Tuesday, August 10, 2010

the Jersey Shore (sigh)

I said goodbye to what I expect to be the last lotus in the pond - their leaves and those of the waterlilies are badly chlorotic, and burnt.
Once again, I find myself transported to Spring Lakes for a week. At first light in the morning, there was a racket across the street. The twin to this sickly maple was swiftly removed, before breakfast.
A stump grinder did its work rapidly and noisily...and now all that remains is this circle of chips. I couldn't make this stuff up!
Adjacent to the house, a branch has fallen onto a dead, brown lawn.
Next door, a tall cedar has a transparent crown,
bark splits from the trunk in shreds, and tufts of foliage are fried.

Entire trees are spangled with clumps of dead leaves, indicative of terminal, irreversible decline.

This is true for every specimen, in every yard. Nothing looks healthy and normal.
Pines are thin, and they have burnt needle tips.
What's most important is that it isn't just long-lived trees, which have suffered decades of cumulative exposure to toxic ozone, that are damaged. The foliage of annuals such as these canna lilies have identical stippling and singeing. It cannot be heat - these flowering tubers love really hot weather. It cannot be drought - these have received plenty of water. Nothing else explains why these plants would have the same sort of damage as trees, other than the composition of the atmosphere. Furthermore, something has changed recently because annual ornamentals and crops didn't have such obvious and universal impacts until last summer. What is different? Either we crossed a tipping point of background tropospheric ozone concentration, or ethanol emissions are worse than gasoline, or the chemical soup, especially the nitrogen cycle, has become intolerably caustic.

Here is a link to teleconference with Lester Brown, discussing the threat of climate change to world food security. According to this ClimateProgress post, he is "one of the world's foremost authorities on the connection between climate and agriculture." Did he mention ozone? No. But he did say growing corn for ethanol is a mistake...although not because of emissions. Nobody really knows what the effects of peroxyacetyl nitrate and acetaldehyde emissions might be, because nobody has bothered to study the issue!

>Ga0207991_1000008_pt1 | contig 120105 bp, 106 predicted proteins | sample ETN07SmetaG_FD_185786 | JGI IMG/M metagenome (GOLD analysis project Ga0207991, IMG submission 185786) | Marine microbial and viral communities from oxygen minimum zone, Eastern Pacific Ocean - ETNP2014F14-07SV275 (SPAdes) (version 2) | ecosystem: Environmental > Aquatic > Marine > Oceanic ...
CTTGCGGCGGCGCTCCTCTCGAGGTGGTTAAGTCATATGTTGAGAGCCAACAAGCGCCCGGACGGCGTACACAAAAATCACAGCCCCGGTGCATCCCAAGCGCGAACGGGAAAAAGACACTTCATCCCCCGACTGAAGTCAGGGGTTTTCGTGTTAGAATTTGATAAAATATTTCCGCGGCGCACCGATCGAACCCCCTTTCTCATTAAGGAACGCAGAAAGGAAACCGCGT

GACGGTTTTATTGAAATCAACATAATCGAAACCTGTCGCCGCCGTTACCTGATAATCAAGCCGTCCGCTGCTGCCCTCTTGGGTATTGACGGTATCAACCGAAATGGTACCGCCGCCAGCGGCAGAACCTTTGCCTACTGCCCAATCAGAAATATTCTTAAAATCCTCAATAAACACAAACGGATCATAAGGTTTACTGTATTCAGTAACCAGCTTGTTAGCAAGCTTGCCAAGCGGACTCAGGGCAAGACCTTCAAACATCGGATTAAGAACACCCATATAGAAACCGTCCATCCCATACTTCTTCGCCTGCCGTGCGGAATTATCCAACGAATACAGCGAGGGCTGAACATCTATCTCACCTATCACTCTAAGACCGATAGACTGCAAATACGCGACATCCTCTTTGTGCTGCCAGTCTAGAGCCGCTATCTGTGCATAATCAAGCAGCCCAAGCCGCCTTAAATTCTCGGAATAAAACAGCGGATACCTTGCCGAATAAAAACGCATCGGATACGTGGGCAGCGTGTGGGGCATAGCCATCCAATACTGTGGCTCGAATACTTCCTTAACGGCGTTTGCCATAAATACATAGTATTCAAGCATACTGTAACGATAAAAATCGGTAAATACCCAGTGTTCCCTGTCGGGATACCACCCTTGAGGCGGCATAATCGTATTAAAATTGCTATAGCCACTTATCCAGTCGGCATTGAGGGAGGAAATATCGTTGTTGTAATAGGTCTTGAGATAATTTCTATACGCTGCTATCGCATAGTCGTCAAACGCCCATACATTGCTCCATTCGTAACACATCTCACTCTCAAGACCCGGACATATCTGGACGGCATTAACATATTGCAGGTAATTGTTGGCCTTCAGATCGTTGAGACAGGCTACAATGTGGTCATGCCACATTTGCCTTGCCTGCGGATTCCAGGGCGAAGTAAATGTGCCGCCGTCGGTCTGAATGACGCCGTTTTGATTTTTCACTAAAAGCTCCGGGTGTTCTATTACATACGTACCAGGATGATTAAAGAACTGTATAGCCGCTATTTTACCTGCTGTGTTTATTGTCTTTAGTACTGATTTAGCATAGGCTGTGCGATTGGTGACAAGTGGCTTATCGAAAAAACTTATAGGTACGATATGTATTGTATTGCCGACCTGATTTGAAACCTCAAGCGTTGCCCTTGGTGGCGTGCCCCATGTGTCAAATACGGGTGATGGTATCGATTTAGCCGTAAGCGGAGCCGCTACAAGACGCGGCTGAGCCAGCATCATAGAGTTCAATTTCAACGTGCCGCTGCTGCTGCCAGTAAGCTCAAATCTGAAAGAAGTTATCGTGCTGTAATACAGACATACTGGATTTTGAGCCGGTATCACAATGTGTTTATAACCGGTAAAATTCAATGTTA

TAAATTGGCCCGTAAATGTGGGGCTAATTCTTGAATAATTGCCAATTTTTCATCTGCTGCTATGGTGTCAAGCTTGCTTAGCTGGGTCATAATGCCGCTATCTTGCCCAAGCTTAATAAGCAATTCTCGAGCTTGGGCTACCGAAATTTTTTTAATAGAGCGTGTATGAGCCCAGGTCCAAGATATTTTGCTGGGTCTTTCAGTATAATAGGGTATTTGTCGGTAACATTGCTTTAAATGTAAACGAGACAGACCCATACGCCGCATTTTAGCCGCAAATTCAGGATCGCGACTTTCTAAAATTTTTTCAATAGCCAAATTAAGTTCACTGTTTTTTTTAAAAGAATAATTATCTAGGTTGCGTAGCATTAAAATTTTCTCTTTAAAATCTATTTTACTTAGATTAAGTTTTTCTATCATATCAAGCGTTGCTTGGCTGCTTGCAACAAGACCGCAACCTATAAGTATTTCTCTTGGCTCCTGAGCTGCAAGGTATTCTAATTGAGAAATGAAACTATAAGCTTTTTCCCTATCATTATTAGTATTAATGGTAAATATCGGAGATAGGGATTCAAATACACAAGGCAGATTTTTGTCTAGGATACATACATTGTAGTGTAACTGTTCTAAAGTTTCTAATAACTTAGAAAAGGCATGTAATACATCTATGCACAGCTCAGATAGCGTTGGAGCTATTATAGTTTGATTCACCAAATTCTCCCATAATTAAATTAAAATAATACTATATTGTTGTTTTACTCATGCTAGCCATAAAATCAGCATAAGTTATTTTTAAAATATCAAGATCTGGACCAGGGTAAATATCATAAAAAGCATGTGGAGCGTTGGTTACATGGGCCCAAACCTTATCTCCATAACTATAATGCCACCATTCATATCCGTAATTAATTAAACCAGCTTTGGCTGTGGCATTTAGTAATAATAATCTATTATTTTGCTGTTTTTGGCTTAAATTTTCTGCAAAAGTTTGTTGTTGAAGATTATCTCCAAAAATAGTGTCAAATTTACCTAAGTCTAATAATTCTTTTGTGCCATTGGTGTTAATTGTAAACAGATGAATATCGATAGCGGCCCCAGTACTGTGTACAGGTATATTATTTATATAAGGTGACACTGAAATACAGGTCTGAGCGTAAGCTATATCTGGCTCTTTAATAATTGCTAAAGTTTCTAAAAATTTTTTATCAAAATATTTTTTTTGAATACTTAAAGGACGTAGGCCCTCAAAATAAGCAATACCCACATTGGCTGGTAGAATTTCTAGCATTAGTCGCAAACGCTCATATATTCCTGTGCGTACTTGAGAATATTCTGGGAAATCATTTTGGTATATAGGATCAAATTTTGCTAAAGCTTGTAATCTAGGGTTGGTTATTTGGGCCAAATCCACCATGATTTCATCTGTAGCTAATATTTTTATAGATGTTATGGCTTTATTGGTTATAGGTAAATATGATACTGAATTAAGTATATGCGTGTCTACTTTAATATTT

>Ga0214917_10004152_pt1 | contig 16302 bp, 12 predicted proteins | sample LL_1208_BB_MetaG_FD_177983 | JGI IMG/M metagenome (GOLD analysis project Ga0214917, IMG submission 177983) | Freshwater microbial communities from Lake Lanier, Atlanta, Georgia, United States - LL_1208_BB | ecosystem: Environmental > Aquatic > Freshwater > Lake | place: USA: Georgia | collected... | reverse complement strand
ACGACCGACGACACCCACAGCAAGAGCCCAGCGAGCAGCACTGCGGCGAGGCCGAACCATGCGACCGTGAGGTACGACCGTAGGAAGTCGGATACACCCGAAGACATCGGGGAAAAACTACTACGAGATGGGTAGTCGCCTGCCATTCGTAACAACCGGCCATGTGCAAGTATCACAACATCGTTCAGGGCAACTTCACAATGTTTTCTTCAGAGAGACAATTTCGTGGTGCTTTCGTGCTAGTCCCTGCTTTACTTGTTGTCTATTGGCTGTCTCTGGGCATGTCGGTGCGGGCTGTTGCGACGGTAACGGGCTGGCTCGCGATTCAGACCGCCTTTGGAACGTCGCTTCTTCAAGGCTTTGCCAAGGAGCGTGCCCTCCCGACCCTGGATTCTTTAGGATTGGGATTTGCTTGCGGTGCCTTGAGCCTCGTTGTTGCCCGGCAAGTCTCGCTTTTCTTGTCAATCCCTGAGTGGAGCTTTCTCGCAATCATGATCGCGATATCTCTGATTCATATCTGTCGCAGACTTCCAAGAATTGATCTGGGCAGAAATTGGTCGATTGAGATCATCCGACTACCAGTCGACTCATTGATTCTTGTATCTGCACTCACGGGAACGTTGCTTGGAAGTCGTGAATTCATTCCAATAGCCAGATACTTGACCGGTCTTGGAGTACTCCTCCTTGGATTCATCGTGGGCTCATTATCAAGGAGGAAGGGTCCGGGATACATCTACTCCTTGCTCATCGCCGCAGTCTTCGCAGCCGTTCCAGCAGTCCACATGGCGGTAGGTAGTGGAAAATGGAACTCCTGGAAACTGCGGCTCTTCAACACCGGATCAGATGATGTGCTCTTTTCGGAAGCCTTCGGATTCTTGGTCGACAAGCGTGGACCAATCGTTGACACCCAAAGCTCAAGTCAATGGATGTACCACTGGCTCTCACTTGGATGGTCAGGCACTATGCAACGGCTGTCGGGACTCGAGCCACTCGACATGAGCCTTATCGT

Apparently, in a former life Mr. Brown was quite a successful tomato grower, right here in New Jersey. Mr. Brown, we aren't going to be growing tomatoes much longer if we don't stop burning fuel and pouring poison into the atmosphere. You mentioned during your teleconference that it might be prudent to develop plants suited to higher temperatures with smaller stomata, to prevent them from losing so much water - with the caveat that this would impede their ability to absorb CO2, photosynthesize, and grow.

But that is exactly what ozone causes plants to do - close their stomata.

Please, Mr. Brown! Maybe you can find out what is killing all the vegetation so it can be stopped before there aren't any seeds and nuts left!

2 comments:

  1. Do you have any scientific support behind your ozone theories? What are you credentials? To an outsider, it seems to me that you are just walking around with a camera and attributing any and all unhealthy plants to "ozone". This sort of superficial circumstantial evidence would never pass muster in scientific circles since there are countless ways a plant can exhibit "chlorosis". Just look at the wikipedia page for a list of causes:

    a specific mineral deficiency in the soil, such as iron[2] or magnesium [3]
    deficient nitrogen and/or proteins[3]
    a soil pH at which minerals become unavailable for absorption by the roots [4]
    poor drainage (waterlogged roots) [4]
    damaged and/or compacted roots [4]
    pesticides and particularly herbicides may cause chlorosis, both to target weeds and occasionally to the crop being treated.[5]
    exposure to sulphur dioxide[6]

    I'm all for trying to document the destruction we're doing to the biosphere, but proper attribution is key. Every plant that dies is not because it was poisoned by "ozone" and you have to connect the dots better than just showing photos and drawing preconceived conclusions.

    ReplyDelete
  2. Hi Straker,

    I suggest you go up to the top and click on Basic Premise, and then read some of the research linked to in the list.

    Then come back!

    ReplyDelete

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